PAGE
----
Follow-up data were truncated at 2 years, because IGF-I and IGFBP-3 levels were measured only at baseline. That is, unlike the fairly stable levels observed in healthy adults, levels of IGF-I and IGFBP-3 in patients with liver disease may vary meaningfully over time given the role of the liver as the primary source of IGF-I and IGFBP-3 in circulation. Only women with complete data during the 2-year observation period were included so that all subjects had a similar opportunity to experience outcomes, and to minimize concerns regarding competing risks (i.e. death or loss to follow-up unrelated to liver disease). As above, our major endpoint, the incident detection of elevated APRI, was defined as APRI elevation at one year (visit 3) or 2 years (visit 5) of follow-up in a woman with normal APRI levels at baseline (visit 1). The incident detection of persistent ALT elevation was defined as ALT elevation that began at visit 3 or at visit 5 and persisted at least one year (visit 7 data were used only to categorize ALT elevation at visit 5 as persistent/non-persistent). The comparison group was women with consistently normal ALT. Multivariate logistic regression was then used to estimate the associations of IGF-I and IGFBP-3 with the incident detection of APRI elevation or persistent ALT elevation. In these models, the levels of IGF-I and IGFBP-3 were expressed as quartiles, in keeping with what has commonly been done in epidemiological studies of IGF and cancer ; the quartile serocutoffs were defined in 150 random HIV-uninfected WIHS participants (see footnote to Table 1) . All models included baseline IGF-I and IGFBP-3 levels, as well as baseline values for age, alcohol consumption, and the CD4 T-cell count (because of their perceived biological significance). Careful control for the CD4 T-cell count was considered particularly important, because of its associations with both IGF-I and HCV disease progression. Therefore, we conditioned on CD4 T-cell stratum (i.e. CD4 T cells < 200, 200–500, > 500 per ml) by stratification within each model, and then also included the absolute value of the CD4 T-cell count as a variable (to control for the exact CD4 T-cell level within each stratum); a weighted average was used to determine the effect estimate for each parameter. Additional covariates are shown in Table 1. Any factors that were statistically significant when added to the model or that meaningfully altered the odds ratios (OR) for IGF-I and IGFBP-3 were included in the final multivariate model.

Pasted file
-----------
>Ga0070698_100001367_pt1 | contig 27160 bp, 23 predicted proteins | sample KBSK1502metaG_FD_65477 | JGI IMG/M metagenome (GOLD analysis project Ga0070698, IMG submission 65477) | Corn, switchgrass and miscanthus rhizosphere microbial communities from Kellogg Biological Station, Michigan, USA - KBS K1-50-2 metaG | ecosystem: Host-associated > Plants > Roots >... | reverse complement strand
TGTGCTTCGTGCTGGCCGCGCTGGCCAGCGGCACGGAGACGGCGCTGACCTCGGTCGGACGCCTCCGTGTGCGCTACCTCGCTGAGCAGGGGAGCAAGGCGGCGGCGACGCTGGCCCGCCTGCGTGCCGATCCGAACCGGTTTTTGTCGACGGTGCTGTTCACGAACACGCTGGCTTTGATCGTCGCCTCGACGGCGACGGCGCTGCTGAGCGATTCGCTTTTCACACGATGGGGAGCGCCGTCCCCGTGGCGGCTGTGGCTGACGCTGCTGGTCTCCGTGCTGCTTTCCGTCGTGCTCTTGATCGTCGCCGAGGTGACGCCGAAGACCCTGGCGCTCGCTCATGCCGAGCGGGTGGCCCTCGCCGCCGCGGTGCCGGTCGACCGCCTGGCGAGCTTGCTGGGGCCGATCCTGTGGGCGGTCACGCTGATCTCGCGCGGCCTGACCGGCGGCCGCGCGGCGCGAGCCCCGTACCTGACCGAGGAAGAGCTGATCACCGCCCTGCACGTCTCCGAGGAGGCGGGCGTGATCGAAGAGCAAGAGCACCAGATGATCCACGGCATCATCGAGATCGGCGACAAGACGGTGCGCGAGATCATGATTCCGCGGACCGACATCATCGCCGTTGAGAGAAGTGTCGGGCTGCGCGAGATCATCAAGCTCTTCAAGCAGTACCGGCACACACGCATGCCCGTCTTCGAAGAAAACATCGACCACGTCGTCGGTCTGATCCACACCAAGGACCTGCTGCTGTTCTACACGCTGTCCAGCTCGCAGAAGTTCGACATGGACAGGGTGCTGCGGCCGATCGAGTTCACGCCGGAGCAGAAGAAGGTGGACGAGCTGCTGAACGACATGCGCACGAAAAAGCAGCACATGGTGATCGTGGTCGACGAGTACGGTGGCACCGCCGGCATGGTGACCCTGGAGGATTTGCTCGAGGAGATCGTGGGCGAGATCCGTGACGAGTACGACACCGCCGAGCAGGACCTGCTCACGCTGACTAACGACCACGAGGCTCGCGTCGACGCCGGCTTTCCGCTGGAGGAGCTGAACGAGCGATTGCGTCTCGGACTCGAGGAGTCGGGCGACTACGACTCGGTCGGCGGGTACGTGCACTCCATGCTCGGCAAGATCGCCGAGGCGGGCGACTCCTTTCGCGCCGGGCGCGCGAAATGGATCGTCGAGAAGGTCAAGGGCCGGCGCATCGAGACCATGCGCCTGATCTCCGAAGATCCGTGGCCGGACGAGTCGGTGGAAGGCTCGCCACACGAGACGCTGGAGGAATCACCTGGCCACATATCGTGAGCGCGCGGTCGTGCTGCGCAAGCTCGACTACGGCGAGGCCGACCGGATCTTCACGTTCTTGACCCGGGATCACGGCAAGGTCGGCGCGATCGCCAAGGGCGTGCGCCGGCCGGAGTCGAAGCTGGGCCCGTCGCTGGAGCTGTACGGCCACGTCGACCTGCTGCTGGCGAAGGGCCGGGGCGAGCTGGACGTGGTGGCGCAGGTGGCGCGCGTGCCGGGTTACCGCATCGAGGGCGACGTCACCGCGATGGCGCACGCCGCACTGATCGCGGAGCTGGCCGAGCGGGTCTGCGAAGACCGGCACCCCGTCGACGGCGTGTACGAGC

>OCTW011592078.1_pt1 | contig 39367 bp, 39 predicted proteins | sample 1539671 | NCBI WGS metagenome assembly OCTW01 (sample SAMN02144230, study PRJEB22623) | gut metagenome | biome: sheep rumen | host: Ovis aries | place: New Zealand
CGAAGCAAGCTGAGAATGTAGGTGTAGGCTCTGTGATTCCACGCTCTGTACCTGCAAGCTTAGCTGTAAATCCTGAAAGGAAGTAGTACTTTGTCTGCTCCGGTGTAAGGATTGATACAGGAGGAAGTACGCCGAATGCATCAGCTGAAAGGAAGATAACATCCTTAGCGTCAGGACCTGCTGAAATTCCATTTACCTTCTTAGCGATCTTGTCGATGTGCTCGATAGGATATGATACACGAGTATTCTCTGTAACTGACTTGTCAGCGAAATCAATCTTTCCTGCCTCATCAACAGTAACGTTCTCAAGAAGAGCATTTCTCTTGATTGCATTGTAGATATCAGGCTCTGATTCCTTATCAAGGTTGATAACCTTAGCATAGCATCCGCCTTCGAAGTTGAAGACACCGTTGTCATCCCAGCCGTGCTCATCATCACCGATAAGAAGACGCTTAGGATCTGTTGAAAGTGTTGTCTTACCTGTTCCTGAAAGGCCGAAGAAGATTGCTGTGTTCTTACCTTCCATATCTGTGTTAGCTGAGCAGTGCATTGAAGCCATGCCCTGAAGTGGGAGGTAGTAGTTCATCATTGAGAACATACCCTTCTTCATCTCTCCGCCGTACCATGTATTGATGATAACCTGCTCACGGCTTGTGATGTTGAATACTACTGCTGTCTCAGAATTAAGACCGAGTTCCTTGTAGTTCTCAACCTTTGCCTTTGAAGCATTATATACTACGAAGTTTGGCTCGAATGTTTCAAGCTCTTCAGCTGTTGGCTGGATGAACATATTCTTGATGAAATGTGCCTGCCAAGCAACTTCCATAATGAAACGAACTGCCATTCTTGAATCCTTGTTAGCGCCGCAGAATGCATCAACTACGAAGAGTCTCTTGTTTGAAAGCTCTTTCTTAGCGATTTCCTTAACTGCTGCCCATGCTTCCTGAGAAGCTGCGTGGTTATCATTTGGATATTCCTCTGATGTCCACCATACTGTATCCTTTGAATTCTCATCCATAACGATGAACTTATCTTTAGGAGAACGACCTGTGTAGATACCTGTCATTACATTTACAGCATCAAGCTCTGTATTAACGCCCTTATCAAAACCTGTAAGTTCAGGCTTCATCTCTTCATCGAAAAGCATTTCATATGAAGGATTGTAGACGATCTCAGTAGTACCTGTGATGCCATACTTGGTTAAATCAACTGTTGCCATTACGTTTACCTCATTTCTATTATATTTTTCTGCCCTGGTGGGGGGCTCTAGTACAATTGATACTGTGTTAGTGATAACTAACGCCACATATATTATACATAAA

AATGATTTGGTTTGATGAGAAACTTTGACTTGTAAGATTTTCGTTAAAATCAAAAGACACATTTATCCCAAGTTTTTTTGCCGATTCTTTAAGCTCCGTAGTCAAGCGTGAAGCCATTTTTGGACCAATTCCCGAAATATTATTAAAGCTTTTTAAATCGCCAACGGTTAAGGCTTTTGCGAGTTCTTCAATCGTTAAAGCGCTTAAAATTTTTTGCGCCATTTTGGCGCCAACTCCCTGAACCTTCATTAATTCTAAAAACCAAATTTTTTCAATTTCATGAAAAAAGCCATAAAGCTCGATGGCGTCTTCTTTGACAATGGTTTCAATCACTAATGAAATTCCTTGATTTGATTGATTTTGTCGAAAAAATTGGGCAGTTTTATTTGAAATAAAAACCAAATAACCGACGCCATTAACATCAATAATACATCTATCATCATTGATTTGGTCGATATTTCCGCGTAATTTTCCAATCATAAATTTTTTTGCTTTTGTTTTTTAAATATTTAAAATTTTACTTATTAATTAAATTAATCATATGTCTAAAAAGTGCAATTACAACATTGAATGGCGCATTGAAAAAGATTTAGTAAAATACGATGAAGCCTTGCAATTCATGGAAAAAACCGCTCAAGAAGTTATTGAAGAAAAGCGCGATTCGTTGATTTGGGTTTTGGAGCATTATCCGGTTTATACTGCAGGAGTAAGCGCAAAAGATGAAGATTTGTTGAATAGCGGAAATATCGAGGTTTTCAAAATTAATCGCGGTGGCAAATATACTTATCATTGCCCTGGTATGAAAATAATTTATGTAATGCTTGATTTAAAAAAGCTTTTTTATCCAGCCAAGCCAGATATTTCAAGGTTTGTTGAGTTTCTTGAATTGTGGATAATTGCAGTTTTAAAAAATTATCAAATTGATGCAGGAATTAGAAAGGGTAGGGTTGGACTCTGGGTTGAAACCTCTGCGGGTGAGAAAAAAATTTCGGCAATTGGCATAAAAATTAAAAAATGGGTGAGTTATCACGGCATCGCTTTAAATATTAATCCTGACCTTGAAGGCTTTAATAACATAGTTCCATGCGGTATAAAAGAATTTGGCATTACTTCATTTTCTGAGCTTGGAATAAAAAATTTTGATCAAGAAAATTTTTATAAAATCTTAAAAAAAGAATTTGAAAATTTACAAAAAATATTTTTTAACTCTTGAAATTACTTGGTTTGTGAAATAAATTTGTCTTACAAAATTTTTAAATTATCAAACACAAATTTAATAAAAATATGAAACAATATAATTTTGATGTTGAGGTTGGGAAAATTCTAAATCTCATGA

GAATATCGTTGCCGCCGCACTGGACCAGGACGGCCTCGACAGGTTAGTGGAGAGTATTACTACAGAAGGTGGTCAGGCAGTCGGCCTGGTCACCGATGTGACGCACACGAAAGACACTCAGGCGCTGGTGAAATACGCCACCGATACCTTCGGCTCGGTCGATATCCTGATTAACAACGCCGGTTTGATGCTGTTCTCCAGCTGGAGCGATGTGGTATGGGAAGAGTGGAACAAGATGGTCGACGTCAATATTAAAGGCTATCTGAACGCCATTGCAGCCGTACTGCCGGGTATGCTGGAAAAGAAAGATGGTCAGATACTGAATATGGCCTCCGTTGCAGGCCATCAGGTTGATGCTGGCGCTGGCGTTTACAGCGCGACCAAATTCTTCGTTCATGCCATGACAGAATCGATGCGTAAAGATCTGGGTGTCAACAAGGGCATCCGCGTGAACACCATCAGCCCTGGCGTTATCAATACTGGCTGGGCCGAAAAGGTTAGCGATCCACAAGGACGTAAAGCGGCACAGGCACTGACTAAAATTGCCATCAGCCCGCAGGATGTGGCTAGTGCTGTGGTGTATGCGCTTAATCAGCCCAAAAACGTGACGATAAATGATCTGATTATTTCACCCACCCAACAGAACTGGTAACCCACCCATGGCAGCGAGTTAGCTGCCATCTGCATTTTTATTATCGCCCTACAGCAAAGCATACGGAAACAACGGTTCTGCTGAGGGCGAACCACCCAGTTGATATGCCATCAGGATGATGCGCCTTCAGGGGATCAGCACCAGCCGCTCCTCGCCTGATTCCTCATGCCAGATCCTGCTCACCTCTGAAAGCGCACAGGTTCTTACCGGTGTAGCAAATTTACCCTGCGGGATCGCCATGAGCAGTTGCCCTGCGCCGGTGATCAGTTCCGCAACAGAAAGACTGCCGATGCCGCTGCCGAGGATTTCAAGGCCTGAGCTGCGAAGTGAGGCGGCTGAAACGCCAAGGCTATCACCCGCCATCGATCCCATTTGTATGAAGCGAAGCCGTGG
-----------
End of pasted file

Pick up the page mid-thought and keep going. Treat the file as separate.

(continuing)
Table 1 summarizes the characteristics of the 302 HCV-viremic/HIV-positive women with normal APRI at baseline. A total of 29 of these women, or approximately 10%, had incident elevation of APRI. In univariate models, only heavy alcohol use [OR 3.55; 95% confidence interval (CI) 1.52–8.30] had a statistically significant association with APRI elevation (Table 2). In multivariable models that controlled for the CD4 T-cell count, age and alcohol consumption, the risk of incident detection of APRI elevation was positively associated with IGF-I [adjusted odds ratio comparing the highest and lowest quartiles (AORq4–q1) 5.83; 95% CI 1.17–29.1; Ptrend = 0.03) and inversely associated with IGFBP-3 (AORq4–q1, 0.13; 95% CI 0.02–0.76; Ptrend = 0.04; Table 2). These associations and their statistical significance were unaltered by the addition of other factors in our multivariable models, including the HIV-RNA level, clinical AIDS at baseline, body mass index, smoking, injection drug use, and the use of hepatotoxic medications.